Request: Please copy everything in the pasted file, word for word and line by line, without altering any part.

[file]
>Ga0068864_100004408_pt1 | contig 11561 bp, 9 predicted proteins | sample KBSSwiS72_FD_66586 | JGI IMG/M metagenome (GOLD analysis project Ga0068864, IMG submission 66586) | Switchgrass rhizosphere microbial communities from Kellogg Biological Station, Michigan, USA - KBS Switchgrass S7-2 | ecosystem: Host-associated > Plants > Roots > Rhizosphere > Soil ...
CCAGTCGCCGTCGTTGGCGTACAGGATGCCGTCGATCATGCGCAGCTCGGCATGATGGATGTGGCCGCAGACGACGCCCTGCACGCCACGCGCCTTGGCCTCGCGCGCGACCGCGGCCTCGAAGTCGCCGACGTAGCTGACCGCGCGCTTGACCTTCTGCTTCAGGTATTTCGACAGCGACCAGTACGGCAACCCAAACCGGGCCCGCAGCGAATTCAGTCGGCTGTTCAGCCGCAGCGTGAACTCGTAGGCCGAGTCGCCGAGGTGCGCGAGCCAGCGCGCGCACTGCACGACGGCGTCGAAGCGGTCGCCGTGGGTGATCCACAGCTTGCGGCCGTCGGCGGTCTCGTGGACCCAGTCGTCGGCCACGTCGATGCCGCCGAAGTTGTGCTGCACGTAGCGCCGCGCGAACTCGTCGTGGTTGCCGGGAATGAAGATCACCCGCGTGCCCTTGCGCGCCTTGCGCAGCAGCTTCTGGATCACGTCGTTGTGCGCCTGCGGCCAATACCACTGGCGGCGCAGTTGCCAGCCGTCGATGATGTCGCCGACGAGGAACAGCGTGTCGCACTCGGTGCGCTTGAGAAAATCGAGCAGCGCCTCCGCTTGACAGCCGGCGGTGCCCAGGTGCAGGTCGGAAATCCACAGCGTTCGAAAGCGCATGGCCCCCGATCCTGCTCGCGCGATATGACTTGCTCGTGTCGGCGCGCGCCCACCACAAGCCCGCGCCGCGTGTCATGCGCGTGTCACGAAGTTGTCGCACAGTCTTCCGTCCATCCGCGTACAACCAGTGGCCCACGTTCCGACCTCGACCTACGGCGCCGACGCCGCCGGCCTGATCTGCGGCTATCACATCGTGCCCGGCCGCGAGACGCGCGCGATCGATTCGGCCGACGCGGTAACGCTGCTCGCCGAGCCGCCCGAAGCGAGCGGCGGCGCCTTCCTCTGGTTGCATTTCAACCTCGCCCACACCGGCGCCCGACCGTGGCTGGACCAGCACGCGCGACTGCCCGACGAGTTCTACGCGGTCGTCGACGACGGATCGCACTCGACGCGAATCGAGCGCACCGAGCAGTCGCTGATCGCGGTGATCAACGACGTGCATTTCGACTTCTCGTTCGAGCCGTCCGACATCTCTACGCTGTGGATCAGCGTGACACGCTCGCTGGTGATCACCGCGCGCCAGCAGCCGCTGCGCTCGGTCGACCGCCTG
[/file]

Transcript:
>Ga0068864_100004408_pt1 | contig 11561 bp, 9 predicted proteins | sample KBSSwiS72_FD_66586 | JGI IMG/M metagenome (GOLD analysis project Ga0068864, IMG submission 66586) | Switchgrass rhizosphere microbial communities from Kellogg Biological Station, Michigan, USA - KBS Switchgrass S7-2 | ecosystem: Host-associated > Plants > Roots > Rhizosphere > Soil ...
CCAGTCGCCGTCGTTGGCGTACAGGATGCCGTCGATCATGCGCAGCTCGGCATGATGGATGTGGCCGCAGACGACGCCCTGCACGCCACGCGCCTTGGCCTCGCGCGCGACCGCGGCCTCGAAGTCGCCGACGTAGCTGACCGCGCGCTTGACCTTCTGCTTCAGGTATTTCGACAGCGACCAGTACGGCAACCCAAACCGGGCCCGCAGCGAATTCAGTCGGCTGTTCAGCCGCAGCGTGAACTCGTAGGCCGAGTCGCCGAGGTGCGCGAGCCAGCGCGCGCACTGCACGACGGCGTCGAAGCGGTCGCCGTGGGTGATCCACAGCTTGCGGCCGTCGGCGGTCTCGTGGACCCAGTCGTCGGCCACGTCGATGCCGCCGAAGTTGTGCTGCACGTAGCGCCGCGCGAACTCGTCGTGGTTGCCGGGAATGAAGATCACCCGCGTGCCCTTGCGCGCCTTGCGCAGCAGCTTCTGGATCACGTCGTTGTGCGCCTGCGGCCAATACCACTGGCGGCGCAGTTGCCAGCCGTCGATGATGTCGCCGACGAGGAACAGCGTGTCGCACTCGGTGCGCTTGAGAAAATCGAGCAGCGCCTCCGCTTGACAGCCGGCGGTGCCCAGGTGCAGGTCGGAAATCCACAGCGTTCGAAAGCGCATGGCCCCCGATCCTGCTCGCGCGATATGACTTGCTCGTGTCGGCGCGCGCCCACCACAAGCCCGCGCCGCGTGTCATGCGCGTGTCACGAAGTTGTCGCACAGTCTTCCGTCCATCCGCGTACAACCAGTGGCCCACGTTCCGACCTCGACCTACGGCGCCGACGCCGCCGGCCTGATCTGCGGCTATCACATCGTGCCCGGCCGCGAGACGCGCGCGATCGATTCGGCCGACGCGGTAACGCTGCTCGCCGAGCCGCCCGAAGCGAGCGGCGGCGCCTTCCTCTGGTTGCATTTCAACCTCGCCCACACCGGCGCCCGACCGTGGCTGGACCAGCACGCGCGACTGCCCGACGAGTTCTACGCGGTCGTCGACGACGGATCGCACTCGACGCGAATCGAGCGCACCGAGCAGTCGCTGATCGCGGTGATCAACGACGTGCATTTCGACTTCTCGTTCGAGCCGTCCGACATCTCTACGCTGTGGATCAGCGTGACACGCTCGCTGGTGATCACCGCGCGCCAGCAGCCGCTGCGCTCGGTCGACCGCCTG